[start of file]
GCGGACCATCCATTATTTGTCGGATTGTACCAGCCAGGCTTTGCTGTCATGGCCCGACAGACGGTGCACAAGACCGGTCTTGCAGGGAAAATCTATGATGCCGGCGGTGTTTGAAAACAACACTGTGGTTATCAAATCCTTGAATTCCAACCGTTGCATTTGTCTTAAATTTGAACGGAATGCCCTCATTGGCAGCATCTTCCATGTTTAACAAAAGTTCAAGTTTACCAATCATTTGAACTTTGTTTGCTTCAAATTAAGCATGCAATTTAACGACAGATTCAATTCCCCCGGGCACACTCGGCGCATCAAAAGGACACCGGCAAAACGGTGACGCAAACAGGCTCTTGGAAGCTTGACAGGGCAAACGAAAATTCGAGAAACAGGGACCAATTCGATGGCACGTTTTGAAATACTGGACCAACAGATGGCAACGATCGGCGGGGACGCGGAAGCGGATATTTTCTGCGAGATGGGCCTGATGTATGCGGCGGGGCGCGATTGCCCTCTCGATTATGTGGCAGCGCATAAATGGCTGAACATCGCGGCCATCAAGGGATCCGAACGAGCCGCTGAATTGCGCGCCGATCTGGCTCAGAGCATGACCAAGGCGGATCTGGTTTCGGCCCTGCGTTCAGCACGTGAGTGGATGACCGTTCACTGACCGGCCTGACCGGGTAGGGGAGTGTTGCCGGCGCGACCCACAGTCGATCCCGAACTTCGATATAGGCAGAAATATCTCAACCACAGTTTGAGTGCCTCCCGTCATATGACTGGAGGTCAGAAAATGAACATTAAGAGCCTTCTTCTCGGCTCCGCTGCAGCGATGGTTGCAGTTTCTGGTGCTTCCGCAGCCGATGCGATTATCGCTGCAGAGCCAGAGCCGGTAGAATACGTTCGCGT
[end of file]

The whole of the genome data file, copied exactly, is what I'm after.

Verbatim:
GCGGACCATCCATTATTTGTCGGATTGTACCAGCCAGGCTTTGCTGTCATGGCCCGACAGACGGTGCACAAGACCGGTCTTGCAGGGAAAATCTATGATGCCGGCGGTGTTTGAAAACAACACTGTGGTTATCAAATCCTTGAATTCCAACCGTTGCATTTGTCTTAAATTTGAACGGAATGCCCTCATTGGCAGCATCTTCCATGTTTAACAAAAGTTCAAGTTTACCAATCATTTGAACTTTGTTTGCTTCAAATTAAGCATGCAATTTAACGACAGATTCAATTCCCCCGGGCACACTCGGCGCATCAAAAGGACACCGGCAAAACGGTGACGCAAACAGGCTCTTGGAAGCTTGACAGGGCAAACGAAAATTCGAGAAACAGGGACCAATTCGATGGCACGTTTTGAAATACTGGACCAACAGATGGCAACGATCGGCGGGGACGCGGAAGCGGATATTTTCTGCGAGATGGGCCTGATGTATGCGGCGGGGCGCGATTGCCCTCTCGATTATGTGGCAGCGCATAAATGGCTGAACATCGCGGCCATCAAGGGATCCGAACGAGCCGCTGAATTGCGCGCCGATCTGGCTCAGAGCATGACCAAGGCGGATCTGGTTTCGGCCCTGCGTTCAGCACGTGAGTGGATGACCGTTCACTGACCGGCCTGACCGGGTAGGGGAGTGTTGCCGGCGCGACCCACAGTCGATCCCGAACTTCGATATAGGCAGAAATATCTCAACCACAGTTTGAGTGCCTCCCGTCATATGACTGGAGGTCAGAAAATGAACATTAAGAGCCTTCTTCTCGGCTCCGCTGCAGCGATGGTTGCAGTTTCTGGTGCTTCCGCAGCCGATGCGATTATCGCTGCAGAGCCAGAGCCGGTAGAATACGTTCGCGT